The new College is a modern facility, which has been adapted in response to changes in demand and will maximise the use of Information Technology to support learning.
The new campus for Belfast Metropolitan College has established a lively student village at the heart of Titanic Quarter.
BMC has a historic link with Queen’s Island, training most of the engineers who worked in the shipyard during its heyday. Today it is the largest provider of further and higher education in Belfast. The new campus offers 2,500 students a wide range of courses on subjects from business or health studies to languages and computing.
The four-storey building, rising to five-storeys at the front, offers 21,000sq m of space centred round a large courtyard. For an arresting first impression, the building’s entrance is shaped like a ship’s prow. The concept for the development is founded on creating a strong Campus identity. Central to this theme is the notion of a sense of place, ownership and community, and this has informed the design part of a series of mid-rise buildings arranged around a landscaped courtyard.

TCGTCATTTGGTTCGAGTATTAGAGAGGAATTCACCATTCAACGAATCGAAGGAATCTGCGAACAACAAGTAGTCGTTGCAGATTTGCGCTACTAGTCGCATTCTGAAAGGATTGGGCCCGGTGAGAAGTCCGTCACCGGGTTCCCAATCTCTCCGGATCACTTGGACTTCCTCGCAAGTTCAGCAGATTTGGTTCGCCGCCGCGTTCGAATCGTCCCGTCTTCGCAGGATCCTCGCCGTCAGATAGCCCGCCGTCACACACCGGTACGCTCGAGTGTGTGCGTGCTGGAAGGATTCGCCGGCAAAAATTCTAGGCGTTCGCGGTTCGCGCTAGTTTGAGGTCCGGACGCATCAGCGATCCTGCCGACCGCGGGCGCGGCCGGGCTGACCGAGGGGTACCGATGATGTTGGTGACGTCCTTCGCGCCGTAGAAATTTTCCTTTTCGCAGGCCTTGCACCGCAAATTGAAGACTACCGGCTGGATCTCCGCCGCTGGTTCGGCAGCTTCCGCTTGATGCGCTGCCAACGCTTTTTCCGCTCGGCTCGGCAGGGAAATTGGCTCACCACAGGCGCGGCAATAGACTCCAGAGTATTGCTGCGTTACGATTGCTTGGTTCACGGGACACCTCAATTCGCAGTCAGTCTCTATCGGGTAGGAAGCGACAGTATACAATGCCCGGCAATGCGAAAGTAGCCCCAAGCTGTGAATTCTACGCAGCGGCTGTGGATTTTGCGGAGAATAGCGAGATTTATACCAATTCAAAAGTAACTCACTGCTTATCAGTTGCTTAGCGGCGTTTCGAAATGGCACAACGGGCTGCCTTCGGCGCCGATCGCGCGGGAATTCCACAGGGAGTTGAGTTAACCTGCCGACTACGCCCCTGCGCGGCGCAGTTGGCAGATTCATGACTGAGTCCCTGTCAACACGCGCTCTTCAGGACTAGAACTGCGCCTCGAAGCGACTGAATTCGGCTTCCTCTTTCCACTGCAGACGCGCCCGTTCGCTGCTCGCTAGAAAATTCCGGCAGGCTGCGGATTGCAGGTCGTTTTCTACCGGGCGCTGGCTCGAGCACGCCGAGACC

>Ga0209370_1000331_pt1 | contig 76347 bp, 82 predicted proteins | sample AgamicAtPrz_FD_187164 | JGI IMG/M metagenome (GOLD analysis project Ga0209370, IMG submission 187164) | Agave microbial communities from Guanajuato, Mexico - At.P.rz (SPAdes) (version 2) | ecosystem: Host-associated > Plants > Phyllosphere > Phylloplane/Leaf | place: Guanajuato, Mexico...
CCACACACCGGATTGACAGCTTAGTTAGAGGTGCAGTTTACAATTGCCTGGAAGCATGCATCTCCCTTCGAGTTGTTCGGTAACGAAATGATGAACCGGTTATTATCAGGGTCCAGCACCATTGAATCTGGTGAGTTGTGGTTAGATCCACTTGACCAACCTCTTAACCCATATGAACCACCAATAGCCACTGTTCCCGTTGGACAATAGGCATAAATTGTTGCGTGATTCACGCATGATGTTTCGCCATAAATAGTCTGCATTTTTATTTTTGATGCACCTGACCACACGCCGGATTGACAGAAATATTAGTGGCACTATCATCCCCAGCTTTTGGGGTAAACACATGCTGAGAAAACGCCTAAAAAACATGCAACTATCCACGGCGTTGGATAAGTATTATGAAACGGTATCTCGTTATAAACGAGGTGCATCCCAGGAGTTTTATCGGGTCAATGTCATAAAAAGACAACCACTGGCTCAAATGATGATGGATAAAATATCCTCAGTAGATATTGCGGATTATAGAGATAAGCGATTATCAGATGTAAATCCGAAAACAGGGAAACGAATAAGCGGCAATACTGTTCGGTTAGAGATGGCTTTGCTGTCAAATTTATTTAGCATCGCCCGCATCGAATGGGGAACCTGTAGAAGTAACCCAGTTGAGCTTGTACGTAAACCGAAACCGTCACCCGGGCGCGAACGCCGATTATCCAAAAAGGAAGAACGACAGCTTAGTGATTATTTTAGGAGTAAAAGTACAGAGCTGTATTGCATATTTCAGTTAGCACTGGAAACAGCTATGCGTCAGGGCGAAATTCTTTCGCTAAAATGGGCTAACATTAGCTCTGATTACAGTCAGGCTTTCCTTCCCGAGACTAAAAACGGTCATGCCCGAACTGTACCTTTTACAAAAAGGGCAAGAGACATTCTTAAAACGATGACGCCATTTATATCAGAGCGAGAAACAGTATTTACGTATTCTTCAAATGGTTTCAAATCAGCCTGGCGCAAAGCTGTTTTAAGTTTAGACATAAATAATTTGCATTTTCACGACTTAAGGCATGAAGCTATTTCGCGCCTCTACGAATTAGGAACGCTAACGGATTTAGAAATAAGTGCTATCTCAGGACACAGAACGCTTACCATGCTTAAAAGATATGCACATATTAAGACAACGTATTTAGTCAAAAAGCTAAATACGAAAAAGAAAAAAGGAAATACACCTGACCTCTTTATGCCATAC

The building mass primarily comprises an opposing pair of linear blocks facing a central landscaped courtyard. One straight block faces Queens Road, curving round to meet Abercorn Crescent, whilst the other is cranked into three segments, which look onto what will ultimately be a new mixed-used quarter centred on a new square.
Vertical circulation, services and sanitary facilities are clustered around the joints of the blocks, thereby freeing up orthogonal bays for teaching accommodation.
The blocks contain four-storeys of training and teaching accommodation. The teaching blocks are linked at the southern end of the site by a series of ‘inhabited bridges’ contained within a six-storey triangular shaped atrium.